“We’re so proud to partner with Jauntaroo as they find their intrepid world traveler, heightening awareness of sustainable tourism in the process,” said Christal Earle, Co-Founder of Live Different.  “Our program, Hero Holiday, provides opportunities for youth to get involved in building infrastructure to strengthen some of the communities we sometimes only think of as leisure travel destinations.  Voluntourism benefits everyone involved, turning a great vacation into a meaningful, life long experience.”

Read the whole release here

New Adventure Tourism Report Reveals $263B Market, Up 65% Per Annum Since 2009

Yes, voluntourism is part of the adventure travel market, stop thinking we are separate because the lines have blurred. Impressive growth.

Seattle, WA –  Growth in the adventure travel market has accelerated at a 65 percent yearly rate since 2009 according to the newly released Adventure Tourism Market Study – a consumer report by The George Washington University (GW) conducted in partnership with the Adventure Travel Trade Association (ATTA, www.adventuretravel.biz).

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The 2013 Adventure Tourism Market Study uses the same methodology and approach as the 2010 study allowing for direct comparison between the studies and growth trend analysis. It included three key outbound regions: Europe, North America and South America. These regions account for nearly 70 percent of overall international departures, according to the United Nations World Tourism Organization (UNWTO). The study estimates the value of the global outbound adventure travel sector to be US$263 billion, excluding airfare, up from US$89 billion first reported in the benchmark consumer study. When this US$263 billion is combined with the estimated $82 billion spent for related gear, apparel and accessories, adventure travelers spent more than $345 billion in 2012 for travel related to adventure.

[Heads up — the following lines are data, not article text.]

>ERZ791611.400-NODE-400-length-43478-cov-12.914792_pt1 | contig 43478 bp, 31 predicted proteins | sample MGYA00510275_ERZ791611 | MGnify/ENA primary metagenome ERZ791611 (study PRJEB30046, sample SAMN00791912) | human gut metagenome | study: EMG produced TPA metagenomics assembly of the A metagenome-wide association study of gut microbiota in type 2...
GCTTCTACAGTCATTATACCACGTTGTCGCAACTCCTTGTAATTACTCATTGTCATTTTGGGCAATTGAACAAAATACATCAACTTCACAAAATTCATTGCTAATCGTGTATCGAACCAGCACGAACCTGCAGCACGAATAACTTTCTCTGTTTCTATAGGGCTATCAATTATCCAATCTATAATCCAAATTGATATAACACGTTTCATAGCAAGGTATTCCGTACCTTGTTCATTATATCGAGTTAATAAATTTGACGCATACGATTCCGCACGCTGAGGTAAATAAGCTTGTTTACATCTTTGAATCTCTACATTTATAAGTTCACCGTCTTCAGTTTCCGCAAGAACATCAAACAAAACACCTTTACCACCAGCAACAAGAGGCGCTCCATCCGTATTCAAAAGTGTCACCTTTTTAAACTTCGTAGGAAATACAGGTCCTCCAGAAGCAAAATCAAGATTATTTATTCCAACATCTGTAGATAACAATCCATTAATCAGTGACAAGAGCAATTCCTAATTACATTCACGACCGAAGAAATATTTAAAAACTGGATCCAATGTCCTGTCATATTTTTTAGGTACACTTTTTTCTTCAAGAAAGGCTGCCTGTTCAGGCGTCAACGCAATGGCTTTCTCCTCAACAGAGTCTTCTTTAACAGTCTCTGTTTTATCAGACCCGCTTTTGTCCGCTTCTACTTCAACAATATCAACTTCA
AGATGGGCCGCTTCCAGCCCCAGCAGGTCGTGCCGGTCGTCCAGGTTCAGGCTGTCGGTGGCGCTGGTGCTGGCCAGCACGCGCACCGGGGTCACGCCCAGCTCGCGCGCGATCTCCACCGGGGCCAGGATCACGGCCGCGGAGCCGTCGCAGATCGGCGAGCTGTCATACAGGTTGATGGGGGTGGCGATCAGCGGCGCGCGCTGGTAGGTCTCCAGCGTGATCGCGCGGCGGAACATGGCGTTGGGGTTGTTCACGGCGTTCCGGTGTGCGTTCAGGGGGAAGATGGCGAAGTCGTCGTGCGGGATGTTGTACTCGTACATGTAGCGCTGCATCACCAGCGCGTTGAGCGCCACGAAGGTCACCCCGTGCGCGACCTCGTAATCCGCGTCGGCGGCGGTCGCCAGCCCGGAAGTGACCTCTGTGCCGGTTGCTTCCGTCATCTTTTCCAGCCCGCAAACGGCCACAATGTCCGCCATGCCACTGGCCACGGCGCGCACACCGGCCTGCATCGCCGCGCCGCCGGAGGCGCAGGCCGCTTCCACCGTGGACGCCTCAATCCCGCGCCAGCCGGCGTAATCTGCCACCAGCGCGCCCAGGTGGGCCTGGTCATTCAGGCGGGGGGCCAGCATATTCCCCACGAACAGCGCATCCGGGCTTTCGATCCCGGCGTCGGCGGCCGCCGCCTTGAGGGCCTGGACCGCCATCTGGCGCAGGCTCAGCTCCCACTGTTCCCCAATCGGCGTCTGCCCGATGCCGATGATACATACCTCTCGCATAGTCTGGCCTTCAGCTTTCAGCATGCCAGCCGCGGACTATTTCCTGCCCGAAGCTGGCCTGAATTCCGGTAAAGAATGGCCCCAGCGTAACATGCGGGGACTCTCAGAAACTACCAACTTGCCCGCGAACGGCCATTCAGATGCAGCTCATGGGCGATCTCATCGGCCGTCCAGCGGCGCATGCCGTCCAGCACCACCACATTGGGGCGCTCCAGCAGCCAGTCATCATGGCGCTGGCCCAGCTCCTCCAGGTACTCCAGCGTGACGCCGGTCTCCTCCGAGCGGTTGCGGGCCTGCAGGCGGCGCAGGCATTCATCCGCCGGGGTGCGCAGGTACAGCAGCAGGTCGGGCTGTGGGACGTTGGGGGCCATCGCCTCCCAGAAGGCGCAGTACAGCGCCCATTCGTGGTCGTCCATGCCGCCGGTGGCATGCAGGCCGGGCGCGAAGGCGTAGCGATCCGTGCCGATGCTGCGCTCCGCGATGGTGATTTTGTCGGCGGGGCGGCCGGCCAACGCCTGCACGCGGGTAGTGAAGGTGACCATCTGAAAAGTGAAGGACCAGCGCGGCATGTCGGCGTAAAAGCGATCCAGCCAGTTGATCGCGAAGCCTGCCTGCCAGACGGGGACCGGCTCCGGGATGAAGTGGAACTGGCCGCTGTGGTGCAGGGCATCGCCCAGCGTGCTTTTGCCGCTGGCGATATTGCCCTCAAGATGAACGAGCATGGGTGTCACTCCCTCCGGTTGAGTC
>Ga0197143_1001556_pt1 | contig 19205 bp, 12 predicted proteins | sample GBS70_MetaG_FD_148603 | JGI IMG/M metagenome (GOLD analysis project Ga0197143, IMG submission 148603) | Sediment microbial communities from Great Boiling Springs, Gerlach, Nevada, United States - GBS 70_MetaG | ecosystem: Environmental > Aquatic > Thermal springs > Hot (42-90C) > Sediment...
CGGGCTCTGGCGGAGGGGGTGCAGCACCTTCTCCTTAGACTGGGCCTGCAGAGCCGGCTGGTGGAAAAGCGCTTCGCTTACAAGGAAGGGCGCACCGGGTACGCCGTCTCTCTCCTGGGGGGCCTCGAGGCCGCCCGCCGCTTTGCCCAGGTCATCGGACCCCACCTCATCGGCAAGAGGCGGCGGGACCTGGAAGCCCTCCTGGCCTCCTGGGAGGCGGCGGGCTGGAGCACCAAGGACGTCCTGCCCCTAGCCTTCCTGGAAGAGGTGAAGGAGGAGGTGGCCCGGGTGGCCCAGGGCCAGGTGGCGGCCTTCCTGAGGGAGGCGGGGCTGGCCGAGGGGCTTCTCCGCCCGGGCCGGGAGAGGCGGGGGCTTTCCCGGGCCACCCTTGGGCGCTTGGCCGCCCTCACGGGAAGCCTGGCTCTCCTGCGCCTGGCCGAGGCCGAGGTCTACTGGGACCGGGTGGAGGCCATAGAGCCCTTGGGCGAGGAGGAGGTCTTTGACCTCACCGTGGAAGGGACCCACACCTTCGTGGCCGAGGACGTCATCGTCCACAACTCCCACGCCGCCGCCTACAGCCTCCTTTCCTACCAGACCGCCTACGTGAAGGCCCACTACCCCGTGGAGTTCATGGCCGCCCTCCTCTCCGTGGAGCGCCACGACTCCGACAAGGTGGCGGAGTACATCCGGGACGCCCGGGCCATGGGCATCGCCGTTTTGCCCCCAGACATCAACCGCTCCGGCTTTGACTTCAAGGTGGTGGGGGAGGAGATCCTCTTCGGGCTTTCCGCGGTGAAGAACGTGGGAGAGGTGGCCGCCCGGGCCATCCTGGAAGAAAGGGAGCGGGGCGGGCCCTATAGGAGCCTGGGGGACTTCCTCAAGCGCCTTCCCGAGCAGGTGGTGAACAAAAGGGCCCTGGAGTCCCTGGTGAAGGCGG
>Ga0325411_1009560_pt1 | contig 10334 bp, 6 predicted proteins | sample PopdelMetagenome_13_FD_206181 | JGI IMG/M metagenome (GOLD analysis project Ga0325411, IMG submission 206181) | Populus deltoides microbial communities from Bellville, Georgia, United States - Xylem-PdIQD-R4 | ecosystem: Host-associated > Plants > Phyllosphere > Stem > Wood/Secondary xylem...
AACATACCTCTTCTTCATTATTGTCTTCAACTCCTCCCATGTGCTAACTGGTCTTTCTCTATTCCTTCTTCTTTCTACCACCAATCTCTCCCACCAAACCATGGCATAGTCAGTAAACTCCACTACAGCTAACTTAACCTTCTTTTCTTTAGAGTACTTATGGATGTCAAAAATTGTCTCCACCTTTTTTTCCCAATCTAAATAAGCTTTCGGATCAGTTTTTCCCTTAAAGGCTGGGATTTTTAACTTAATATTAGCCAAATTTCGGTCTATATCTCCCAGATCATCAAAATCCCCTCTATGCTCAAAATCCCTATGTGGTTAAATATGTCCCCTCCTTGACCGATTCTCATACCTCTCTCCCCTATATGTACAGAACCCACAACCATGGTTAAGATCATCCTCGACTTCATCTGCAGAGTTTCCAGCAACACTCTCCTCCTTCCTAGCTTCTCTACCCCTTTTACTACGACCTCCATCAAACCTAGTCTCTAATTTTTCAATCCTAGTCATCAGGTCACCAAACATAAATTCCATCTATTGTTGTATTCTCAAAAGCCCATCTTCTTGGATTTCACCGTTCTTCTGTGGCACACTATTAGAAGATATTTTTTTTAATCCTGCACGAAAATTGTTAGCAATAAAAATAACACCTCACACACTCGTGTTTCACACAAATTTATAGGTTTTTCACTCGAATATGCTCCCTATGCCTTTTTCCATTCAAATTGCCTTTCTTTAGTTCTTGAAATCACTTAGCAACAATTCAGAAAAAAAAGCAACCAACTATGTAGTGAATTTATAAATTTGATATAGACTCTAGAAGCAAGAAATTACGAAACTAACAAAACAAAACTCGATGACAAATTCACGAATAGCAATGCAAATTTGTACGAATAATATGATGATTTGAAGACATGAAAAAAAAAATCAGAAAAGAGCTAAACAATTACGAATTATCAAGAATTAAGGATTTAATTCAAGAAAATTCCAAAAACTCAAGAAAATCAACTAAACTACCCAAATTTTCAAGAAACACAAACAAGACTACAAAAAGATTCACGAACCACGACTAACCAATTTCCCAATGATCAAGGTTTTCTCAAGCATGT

“Adventure tourism’s steep climb is attributed to growth in the global tourism industry, a significant increase in the percentage of adventure travelers, and an increase in the average amount spent per adventure travel trip,” said ATTA President Mr. Shannon Stowell. “This comes as positive news, of course, and reinforces the ATTA community’s rising commitment to safety, education, training and development of innovative and culturally and environmentally sound travel options. As we watch adventure travel tourism grow it is imperative that we continue to provide travelers with transformative experiences, all while helping to protect and respect the very people and places visited.”

Have a read of the whole article here.

And make sure to check out this great infographic!

The Tourism Authority of Thailand Joins Forces with Global Voluntourism Agencies

With the intention of promoting volunteer tourism in this fascinating country, Tourism Authority of Thailand has joined forces with a number of voluntourism agencies to raise awareness of the many exciting and rewarding opportunities that Thailand has to offer. TAT’s commitment to promoting voluntourism is certainly no gimmick with a view to merely boosting the tourist industry. In fact, by working in unison with new partners who specialise in volunteer tourism, TAT is helping to ensure that Thailand’s worthwhile causes receive much deserved exposure.

Check out the press release here.

http://www.prweb.com/releases/tat/thailand/prweb10964068.htm

Check out Hopify, a New Platform for Volunteering – Or a Scam???

Below is the initial post and then I realized that half of this video was stolen from Daniela Papi and PEPY Ride’s work. So clearly, like many things voluntourism, Hopify is not what it appears to be. They also have no contact information anywhere. So let’s all stay away.

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Hopify’s aim is to create an independent platform, not connected to project or tourist operators, to link potential voluntourists to meaningful projects.

Check out their presentation video http://youtu.be/hC9H9K1otaA

Watch this space! These guys seem to have a good grasp of what’s needed.

Volunteer Travel Operators: Get Off Your Asses and Help Your Industry!